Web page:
Well… mostly in the same place. The candidates are basically still in the same order.Their vote percentages are generally close to where they were. And at the top, even when there is minor fluctuation, it’s stable; Scott Rolen and Todd Helton are basically +10% and +22% over where they were in 2022, moving up and down at basically the same times.

      So basically, we don’t have that much more information than we did two weeks ago. Ballot reveals have kind of slowed down, and likely won’t pick up again until right before the announcement. At the moment, it’s difficult to imagine Rolen and Helton not finishing pre-release around 80%, which has historically been a good indicator for election. Except that both of them (Rolen in particular) are especially vulnerable to the whims of the remaining unknown ballots, which is why most projections have them teetering right around that 75% cutoff point for induction.

      See, for those of you who didn’t read my last breakdown, one of the ways that we can look at the Hall of Fame voting nowadays is by when we learn of their ballots. Of the 400 or so voters in the BBWAA pool each year, a little over half will reveal who they voted for at any point prior to the results. Another 30% will reveal who they voted for, but not before the official results are revealed, and the remaining just-under-20% will never say. Generally, that’s also the order for how stingy each group of voters is; players will see their overall percentage of yeses decrease from early voters to late voters to private voters.

      And it’s also what’s making predicting these two so hard; they’re incredibly dependent on late and especially private voters. The late public voters are a little less of an issue; it’s not unreasonable to expect them to generally follow along with the early ones. Helton has had the two finish close together in his four years on the ballot (last year was the biggest gap, with him performing 7.1% better with early voters).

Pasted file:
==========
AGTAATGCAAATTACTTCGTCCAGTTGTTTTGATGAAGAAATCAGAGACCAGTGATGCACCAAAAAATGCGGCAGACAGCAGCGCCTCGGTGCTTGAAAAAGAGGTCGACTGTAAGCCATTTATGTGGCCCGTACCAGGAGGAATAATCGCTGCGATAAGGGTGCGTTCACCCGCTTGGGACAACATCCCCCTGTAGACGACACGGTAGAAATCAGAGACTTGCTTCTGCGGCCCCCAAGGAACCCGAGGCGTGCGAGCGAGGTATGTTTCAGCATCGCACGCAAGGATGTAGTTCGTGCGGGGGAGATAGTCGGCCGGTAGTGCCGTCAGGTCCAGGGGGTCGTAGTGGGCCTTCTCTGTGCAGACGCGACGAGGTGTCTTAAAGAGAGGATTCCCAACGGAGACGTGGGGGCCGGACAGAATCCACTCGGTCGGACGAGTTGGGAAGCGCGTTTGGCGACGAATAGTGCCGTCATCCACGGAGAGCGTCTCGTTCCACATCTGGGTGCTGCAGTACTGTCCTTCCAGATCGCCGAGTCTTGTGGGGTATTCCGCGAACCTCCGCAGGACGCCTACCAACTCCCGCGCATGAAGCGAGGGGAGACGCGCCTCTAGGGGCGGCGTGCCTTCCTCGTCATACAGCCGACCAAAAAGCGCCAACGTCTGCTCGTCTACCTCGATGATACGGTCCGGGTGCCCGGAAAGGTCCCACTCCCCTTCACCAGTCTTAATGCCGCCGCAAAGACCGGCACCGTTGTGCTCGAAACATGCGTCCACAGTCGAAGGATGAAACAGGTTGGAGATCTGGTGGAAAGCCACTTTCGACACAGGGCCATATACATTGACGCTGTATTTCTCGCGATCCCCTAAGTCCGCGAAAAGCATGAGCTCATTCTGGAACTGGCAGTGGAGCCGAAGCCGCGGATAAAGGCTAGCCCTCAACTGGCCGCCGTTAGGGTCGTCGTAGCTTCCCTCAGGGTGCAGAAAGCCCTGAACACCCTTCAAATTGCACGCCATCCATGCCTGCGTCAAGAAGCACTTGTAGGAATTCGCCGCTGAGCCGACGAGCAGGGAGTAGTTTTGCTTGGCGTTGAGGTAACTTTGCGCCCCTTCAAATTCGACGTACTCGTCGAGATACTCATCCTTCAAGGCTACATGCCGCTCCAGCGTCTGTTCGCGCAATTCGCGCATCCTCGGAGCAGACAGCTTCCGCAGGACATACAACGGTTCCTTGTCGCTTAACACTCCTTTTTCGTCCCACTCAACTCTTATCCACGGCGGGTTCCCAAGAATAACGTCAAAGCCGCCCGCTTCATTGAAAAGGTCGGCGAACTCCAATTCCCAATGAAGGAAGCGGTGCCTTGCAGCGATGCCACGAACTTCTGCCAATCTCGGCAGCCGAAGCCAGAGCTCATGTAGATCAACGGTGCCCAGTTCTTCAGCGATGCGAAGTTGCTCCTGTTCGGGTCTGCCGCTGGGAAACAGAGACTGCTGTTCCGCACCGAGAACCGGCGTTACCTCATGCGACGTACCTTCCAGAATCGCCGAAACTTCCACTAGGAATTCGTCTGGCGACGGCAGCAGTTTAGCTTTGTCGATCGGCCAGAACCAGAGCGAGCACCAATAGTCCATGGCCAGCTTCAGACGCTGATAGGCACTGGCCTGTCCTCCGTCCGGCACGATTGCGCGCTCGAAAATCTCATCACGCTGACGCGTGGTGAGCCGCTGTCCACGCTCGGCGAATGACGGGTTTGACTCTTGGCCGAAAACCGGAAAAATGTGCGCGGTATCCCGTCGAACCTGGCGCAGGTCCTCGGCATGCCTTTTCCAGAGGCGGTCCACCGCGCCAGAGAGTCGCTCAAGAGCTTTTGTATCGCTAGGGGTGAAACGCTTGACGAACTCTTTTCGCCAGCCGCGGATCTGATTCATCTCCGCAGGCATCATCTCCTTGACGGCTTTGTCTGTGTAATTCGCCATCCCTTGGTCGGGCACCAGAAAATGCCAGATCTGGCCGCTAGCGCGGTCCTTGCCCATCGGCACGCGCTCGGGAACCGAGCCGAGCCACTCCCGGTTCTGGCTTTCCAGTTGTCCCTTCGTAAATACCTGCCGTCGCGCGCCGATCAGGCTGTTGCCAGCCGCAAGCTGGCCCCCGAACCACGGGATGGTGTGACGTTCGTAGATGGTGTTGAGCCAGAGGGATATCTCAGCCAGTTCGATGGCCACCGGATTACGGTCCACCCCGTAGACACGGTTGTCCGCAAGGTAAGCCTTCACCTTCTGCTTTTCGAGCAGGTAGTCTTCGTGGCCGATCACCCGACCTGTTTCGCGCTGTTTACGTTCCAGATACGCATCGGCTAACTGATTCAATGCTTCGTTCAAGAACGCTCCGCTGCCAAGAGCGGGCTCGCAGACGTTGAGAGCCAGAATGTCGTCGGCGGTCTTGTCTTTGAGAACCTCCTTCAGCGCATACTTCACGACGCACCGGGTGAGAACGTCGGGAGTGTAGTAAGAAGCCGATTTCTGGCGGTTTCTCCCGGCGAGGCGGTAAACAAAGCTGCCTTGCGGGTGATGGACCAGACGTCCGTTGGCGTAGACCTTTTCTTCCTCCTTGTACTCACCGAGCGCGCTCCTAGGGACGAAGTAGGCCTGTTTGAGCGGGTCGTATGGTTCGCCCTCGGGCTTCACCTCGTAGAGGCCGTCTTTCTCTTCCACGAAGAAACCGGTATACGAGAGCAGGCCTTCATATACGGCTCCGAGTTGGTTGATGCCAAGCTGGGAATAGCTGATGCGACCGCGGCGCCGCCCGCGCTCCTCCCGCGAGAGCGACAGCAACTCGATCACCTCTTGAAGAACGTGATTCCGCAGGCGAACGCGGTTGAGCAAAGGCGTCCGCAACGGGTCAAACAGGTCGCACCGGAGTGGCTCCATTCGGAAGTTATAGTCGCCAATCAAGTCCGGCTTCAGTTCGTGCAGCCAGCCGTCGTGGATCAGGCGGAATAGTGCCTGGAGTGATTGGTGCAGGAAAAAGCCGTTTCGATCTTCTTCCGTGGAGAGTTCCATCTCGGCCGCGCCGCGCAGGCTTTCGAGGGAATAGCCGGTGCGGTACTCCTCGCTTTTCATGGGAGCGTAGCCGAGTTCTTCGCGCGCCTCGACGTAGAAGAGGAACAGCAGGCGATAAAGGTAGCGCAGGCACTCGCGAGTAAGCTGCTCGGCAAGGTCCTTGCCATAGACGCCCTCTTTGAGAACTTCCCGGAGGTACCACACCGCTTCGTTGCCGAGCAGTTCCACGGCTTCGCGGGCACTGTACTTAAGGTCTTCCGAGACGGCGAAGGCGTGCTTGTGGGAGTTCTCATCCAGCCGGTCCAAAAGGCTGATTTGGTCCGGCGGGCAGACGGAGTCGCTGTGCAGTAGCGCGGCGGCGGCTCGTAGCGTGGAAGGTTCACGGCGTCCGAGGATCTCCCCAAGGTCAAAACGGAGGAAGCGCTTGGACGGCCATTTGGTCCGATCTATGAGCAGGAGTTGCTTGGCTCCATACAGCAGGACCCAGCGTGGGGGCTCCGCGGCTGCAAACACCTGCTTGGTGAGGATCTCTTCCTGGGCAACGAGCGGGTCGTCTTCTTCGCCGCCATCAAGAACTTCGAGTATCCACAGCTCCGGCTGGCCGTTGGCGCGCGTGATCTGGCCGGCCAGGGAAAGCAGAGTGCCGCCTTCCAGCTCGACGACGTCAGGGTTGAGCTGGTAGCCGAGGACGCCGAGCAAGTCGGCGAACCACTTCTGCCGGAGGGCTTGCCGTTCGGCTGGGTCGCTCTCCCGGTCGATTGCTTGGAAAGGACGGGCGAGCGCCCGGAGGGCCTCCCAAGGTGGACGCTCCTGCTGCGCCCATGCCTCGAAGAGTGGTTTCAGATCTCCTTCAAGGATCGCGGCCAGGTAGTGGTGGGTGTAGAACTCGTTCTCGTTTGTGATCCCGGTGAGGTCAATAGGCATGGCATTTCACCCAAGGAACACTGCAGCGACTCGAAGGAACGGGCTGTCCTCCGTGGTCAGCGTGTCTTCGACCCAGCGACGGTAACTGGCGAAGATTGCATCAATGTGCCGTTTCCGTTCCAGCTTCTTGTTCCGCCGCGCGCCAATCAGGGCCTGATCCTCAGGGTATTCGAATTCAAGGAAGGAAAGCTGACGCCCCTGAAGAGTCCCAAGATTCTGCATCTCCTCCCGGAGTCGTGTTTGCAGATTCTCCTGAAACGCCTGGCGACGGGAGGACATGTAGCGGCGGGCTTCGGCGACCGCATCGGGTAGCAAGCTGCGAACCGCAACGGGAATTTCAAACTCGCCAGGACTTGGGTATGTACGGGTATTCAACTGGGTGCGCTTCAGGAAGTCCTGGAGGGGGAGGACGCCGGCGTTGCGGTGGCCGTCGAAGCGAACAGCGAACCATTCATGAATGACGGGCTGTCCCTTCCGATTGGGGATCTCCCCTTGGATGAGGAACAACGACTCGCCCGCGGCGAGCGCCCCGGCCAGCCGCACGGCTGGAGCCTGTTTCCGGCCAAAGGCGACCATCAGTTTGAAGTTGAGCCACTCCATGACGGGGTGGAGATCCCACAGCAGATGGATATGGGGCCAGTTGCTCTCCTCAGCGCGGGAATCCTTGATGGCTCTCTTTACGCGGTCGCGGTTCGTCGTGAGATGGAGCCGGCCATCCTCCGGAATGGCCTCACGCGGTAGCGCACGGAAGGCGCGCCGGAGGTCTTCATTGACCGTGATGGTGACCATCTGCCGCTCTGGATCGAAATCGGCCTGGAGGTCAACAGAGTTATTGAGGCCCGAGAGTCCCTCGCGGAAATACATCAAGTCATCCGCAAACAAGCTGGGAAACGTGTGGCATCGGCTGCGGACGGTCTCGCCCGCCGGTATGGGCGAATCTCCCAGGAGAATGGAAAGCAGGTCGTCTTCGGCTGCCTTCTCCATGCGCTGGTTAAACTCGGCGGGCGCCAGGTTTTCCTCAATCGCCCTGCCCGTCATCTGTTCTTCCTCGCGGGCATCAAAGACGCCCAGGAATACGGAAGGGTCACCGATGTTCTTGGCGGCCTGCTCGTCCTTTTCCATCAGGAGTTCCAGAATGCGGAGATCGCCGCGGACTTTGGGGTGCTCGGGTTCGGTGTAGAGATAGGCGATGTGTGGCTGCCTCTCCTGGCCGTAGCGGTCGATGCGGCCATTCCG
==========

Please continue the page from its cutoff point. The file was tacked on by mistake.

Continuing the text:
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        Monday, January 2, 2023

        Scott Rolen's Early Hall of Fame Results Are a Mixed Bag

        We’ve finally passed the end of 2022, which conveniently also serves as the final day of Hall of Fame voting. We still won’t be seeing the results until January 24th, though, so that leaves us plenty of time to follow Ryan Thibodaux’s Ballot Tracker and see if we can predict the end results.

        At the time of this writing, there are just over 100 ballots that have been released, which is a little over a quarter of the final tally. Heading into the 2023 election, it seemed like Scott Rolen was poised to lead the pack; he reached 63.2% of the vote last time, and everyone ahead of him either was inducted last time (David Ortiz) or aged off the ballot (Barry Bonds, Roger Clemens). Carlos Beltrán would be joining the ballot, but he long seemed like the kind of candidate that would need to stick around for a few years and work his way up to 75%.

        And, sure enough, that’s about where we are at the one-quarter mark: Rolen leads with 80.6% of the vote, Todd Helton has moved up to second at 78.6%, and Billy Wagner and Andruw Jones are also both around 70% (at 70.9% and 69.9%, respectively). Gary Sheffield (67.0%) and Beltran (57.3%) are also having strong showings, but I want to mainly focus on that bunch in the 70s and 80s, since 75% is what’s needed for Hall induction.

        I was a big fan of Rolen’s growing up (he was my favorite third baseman to watch, which as you can maybe tell from the site’s name, was a big deal to young-me), so I’ve been pulling for his induction for years now (I can find articles where I referred to him as a future Hall of Famer dating all the way back to 2010, at the very least). Plus, I’ve been saying for about four years now that 2023 looks like it could be the year that he’s finally inducted, so it would be nice to see all of that pay off.

        But what exactly are his chances of making it this year? A lot of the time, the ballot tracker is pretty intuitive, but there are a lot of complicating factors here. So let me walk you through my thought process: